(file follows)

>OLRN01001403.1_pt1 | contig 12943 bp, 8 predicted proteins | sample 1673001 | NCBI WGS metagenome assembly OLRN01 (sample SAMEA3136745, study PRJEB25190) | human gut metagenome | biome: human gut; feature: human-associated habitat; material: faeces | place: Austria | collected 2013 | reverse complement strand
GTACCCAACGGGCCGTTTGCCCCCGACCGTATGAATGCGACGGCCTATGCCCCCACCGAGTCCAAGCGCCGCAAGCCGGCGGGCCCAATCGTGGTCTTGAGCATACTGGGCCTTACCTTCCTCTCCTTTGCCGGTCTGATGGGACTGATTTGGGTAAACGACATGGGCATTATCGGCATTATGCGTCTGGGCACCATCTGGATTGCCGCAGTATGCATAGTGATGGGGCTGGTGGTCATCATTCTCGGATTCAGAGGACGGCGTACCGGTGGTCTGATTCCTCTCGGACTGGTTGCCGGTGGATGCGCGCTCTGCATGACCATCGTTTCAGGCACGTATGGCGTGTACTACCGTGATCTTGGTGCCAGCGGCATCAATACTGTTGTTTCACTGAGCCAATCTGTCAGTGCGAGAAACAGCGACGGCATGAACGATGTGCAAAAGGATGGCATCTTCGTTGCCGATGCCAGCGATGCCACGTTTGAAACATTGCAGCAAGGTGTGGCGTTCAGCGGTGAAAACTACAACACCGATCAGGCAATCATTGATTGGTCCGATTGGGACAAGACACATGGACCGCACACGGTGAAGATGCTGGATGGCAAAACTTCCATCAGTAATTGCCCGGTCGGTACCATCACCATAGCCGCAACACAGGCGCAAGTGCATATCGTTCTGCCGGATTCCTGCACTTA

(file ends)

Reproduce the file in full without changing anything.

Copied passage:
>OLRN01001403.1_pt1 | contig 12943 bp, 8 predicted proteins | sample 1673001 | NCBI WGS metagenome assembly OLRN01 (sample SAMEA3136745, study PRJEB25190) | human gut metagenome | biome: human gut; feature: human-associated habitat; material: faeces | place: Austria | collected 2013 | reverse complement strand
GTACCCAACGGGCCGTTTGCCCCCGACCGTATGAATGCGACGGCCTATGCCCCCACCGAGTCCAAGCGCCGCAAGCCGGCGGGCCCAATCGTGGTCTTGAGCATACTGGGCCTTACCTTCCTCTCCTTTGCCGGTCTGATGGGACTGATTTGGGTAAACGACATGGGCATTATCGGCATTATGCGTCTGGGCACCATCTGGATTGCCGCAGTATGCATAGTGATGGGGCTGGTGGTCATCATTCTCGGATTCAGAGGACGGCGTACCGGTGGTCTGATTCCTCTCGGACTGGTTGCCGGTGGATGCGCGCTCTGCATGACCATCGTTTCAGGCACGTATGGCGTGTACTACCGTGATCTTGGTGCCAGCGGCATCAATACTGTTGTTTCACTGAGCCAATCTGTCAGTGCGAGAAACAGCGACGGCATGAACGATGTGCAAAAGGATGGCATCTTCGTTGCCGATGCCAGCGATGCCACGTTTGAAACATTGCAGCAAGGTGTGGCGTTCAGCGGTGAAAACTACAACACCGATCAGGCAATCATTGATTGGTCCGATTGGGACAAGACACATGGACCGCACACGGTGAAGATGCTGGATGGCAAAACTTCCATCAGTAATTGCCCGGTCGGTACCATCACCATAGCCGCAACACAGGCGCAAGTGCATATCGTTCTGCCGGATTCCTGCACTTA